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Doctor Jeffrey Kennan, NEDC’s director, said he hoped Emma’s story inspires others to donate their embryos to families in need.  According to NEDC, nearly seven hundred pregnancies have been possible thanks to the center’s adoption program, which has received donated embryos from all over the U.S. NEDC Lab Director Carol Sommerfelt said  “It is deeply moving and highly rewarding to see that embryos frozen twenty four point five years ago using the old, early cryopreservation techniques of slow freezing on day one of development at the pronuclear stage can result in 100 percent survival of the embryos with a one hundred percent continued proper development to the Day-three embryo stage.” Emma weighed six pounds, eight ounces and was about twenty inches long at birth.

http://www.miamiherald.com/news/health-care/article190625819.html

At least fifty six cases of mumps have been reported in Florida in two thousand seventeen, a significant rise over prior years but well below outbreaks in other states, which have reported hundreds of infections this year. In Florida, mumps cases have occurred across all ages, with the most infections reported in Broward, Collier, Duval, Hillsborough and Palm Beach counties, according to a Florida Department of Health advisory to physicians dated December eleven.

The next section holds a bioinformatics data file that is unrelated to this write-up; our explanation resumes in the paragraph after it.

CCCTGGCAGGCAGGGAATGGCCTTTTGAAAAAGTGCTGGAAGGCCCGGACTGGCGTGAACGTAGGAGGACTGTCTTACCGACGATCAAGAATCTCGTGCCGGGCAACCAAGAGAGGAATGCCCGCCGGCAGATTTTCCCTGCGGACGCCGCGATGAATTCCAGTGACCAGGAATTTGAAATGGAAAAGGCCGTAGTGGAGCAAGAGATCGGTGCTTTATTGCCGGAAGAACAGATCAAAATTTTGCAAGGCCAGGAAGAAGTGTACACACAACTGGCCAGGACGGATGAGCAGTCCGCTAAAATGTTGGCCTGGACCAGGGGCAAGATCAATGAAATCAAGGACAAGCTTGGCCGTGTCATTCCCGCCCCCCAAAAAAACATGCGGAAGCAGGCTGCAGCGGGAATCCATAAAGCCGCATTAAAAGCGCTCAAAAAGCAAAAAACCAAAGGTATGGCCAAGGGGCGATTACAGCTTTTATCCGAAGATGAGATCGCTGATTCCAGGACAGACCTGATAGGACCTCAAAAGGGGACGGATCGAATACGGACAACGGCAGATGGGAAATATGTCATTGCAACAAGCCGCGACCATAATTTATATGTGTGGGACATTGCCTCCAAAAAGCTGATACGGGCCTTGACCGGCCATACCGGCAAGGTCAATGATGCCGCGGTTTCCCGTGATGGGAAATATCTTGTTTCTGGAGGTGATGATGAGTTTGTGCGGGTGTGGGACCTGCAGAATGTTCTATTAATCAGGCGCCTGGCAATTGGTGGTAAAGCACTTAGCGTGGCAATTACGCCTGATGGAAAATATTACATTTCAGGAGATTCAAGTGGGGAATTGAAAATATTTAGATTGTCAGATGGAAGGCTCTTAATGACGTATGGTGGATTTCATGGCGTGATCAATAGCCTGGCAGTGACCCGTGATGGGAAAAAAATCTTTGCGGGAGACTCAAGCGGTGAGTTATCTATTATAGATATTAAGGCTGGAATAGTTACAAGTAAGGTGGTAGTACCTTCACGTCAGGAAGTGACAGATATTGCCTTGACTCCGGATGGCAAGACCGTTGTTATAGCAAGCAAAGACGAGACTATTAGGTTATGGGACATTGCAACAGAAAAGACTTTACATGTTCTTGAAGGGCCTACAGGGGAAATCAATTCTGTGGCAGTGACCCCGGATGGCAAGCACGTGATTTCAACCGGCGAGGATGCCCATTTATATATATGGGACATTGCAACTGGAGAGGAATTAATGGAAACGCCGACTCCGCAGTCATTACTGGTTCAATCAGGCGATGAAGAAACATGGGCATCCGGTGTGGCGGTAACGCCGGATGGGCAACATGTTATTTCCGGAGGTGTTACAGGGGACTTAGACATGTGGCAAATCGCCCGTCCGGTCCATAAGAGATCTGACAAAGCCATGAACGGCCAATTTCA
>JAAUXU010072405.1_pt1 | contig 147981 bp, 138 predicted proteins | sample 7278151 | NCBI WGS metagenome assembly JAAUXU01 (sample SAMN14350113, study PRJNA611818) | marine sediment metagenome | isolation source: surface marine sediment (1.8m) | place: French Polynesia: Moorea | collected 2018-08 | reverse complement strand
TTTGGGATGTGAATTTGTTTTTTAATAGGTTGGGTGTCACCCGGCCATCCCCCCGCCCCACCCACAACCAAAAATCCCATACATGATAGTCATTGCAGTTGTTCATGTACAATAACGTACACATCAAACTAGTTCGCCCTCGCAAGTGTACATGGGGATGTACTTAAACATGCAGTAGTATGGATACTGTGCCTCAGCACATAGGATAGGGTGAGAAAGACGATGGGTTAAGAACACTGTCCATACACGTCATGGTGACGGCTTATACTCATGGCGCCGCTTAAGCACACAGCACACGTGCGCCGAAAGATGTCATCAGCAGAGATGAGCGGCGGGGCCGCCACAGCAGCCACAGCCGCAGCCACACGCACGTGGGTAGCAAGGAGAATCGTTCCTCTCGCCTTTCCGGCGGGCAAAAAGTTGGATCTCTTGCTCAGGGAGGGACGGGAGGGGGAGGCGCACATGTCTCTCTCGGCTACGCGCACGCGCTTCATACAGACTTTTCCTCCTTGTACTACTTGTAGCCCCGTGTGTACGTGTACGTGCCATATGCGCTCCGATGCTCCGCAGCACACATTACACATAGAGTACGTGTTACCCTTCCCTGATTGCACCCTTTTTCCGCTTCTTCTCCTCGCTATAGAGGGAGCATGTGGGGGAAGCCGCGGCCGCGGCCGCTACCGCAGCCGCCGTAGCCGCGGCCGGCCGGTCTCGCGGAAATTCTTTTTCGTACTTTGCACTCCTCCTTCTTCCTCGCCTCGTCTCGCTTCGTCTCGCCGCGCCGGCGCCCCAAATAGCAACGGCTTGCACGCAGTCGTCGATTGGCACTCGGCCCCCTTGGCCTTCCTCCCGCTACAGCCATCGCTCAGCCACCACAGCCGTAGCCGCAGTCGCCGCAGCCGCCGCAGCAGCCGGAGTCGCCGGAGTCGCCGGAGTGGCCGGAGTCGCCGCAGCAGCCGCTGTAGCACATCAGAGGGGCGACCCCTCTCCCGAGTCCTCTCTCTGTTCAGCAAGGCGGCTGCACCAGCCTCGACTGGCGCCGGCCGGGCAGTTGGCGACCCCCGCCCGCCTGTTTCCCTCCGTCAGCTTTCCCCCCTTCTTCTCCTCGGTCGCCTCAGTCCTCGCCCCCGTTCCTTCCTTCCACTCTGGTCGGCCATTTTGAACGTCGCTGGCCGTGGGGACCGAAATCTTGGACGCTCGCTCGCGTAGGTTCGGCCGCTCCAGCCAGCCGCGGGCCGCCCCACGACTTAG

The two thousand seventeen count includes confirmed and probable cases, said Brad Dalton, a health department spokesman. Dalton said the health department publishes a monthly surveillance report for mumps and other diseases, though the most current report is for November and counts fifty four cases.
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Florida’s surveillance report notes that mumps cases have been high since April, with a monthly peak of twenty cases reported in August. That trend follows a national pattern for mumps, which has skyrocketed in two thousand sixteen and two thousand seventeen compared to prior years, according to the Centers for Disease Control and Prevention. Outbreaks have been reported among people in close settings, such as people playing on the same sports team or living in a dormitory with someone who has mumps.

Federal health officials estimate that about five thousand people have had mumps this year, with the highest numbers reported in Arkansas, Missouri, New York, Texas and Washington state. In two thousand sixteen, more than six thousand cases of mumps were reported.